The “Unique Circumstances” Rule in Zoning Variances—An Aid in Achieving Greater Prudence and Less Leniency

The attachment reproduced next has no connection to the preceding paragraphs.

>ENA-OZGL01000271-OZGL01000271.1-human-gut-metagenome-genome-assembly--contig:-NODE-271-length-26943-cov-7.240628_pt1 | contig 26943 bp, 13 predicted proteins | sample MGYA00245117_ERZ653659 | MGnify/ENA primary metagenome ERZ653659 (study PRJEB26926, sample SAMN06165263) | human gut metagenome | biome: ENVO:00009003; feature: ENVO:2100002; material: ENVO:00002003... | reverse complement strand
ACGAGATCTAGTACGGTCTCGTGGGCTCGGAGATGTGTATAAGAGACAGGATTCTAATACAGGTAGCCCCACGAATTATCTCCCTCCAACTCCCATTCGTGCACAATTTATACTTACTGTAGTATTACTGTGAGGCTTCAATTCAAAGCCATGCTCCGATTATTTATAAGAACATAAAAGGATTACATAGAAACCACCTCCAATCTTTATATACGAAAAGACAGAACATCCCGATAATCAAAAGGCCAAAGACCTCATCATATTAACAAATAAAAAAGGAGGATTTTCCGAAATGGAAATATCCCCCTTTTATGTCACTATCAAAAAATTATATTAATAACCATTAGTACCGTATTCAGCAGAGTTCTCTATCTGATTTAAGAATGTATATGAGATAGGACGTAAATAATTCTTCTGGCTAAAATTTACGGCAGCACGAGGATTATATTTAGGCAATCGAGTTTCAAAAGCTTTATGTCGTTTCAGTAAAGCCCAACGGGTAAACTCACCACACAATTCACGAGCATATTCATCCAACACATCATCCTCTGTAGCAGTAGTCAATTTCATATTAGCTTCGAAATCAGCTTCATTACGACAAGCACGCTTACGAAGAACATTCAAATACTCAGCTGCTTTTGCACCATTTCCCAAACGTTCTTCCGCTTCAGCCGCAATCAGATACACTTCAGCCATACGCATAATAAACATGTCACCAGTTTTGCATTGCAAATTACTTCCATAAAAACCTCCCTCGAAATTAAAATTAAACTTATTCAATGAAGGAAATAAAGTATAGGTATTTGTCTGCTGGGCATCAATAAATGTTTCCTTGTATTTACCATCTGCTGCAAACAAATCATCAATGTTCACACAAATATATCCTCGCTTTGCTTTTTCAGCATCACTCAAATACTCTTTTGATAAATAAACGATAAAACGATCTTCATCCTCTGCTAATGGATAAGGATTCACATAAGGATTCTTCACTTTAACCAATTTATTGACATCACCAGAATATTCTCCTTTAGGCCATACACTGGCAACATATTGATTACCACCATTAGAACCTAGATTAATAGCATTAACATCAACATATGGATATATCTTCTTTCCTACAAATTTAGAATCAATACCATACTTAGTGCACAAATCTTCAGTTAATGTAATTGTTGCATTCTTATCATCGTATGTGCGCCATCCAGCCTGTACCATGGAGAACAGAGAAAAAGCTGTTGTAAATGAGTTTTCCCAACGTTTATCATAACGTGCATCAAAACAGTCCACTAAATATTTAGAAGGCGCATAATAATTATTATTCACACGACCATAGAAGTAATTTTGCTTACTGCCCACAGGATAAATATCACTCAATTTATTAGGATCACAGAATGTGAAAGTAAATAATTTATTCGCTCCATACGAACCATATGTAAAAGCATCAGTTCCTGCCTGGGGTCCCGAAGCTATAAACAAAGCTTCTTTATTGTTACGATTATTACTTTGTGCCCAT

It has frequently been emphasized by courts and commentators that the power to award variances should be exercised sparingly and that a variance should be awarded only if it will not substantially disturb the comprehensive plan of the community but will alleviate hardships that are unnecessary to the general purpose of the plan. It has even been suggested that a variance that disturbs the community’s comprehensive planning might be invalid as a form of “spot zoning”: zoning that unreasonably singles out a particular piece of property for unmerited special treatment. It is widely agreed that the award of a variance is a matter of grace and that a refusal is not the denial of a legal right. The power to grant or deny lies in the discretion of the members of the board of adjustment, and their exercise of this discretion will not be overturned unless they act arbitrarily, capriciously, or outside the scope of their authority.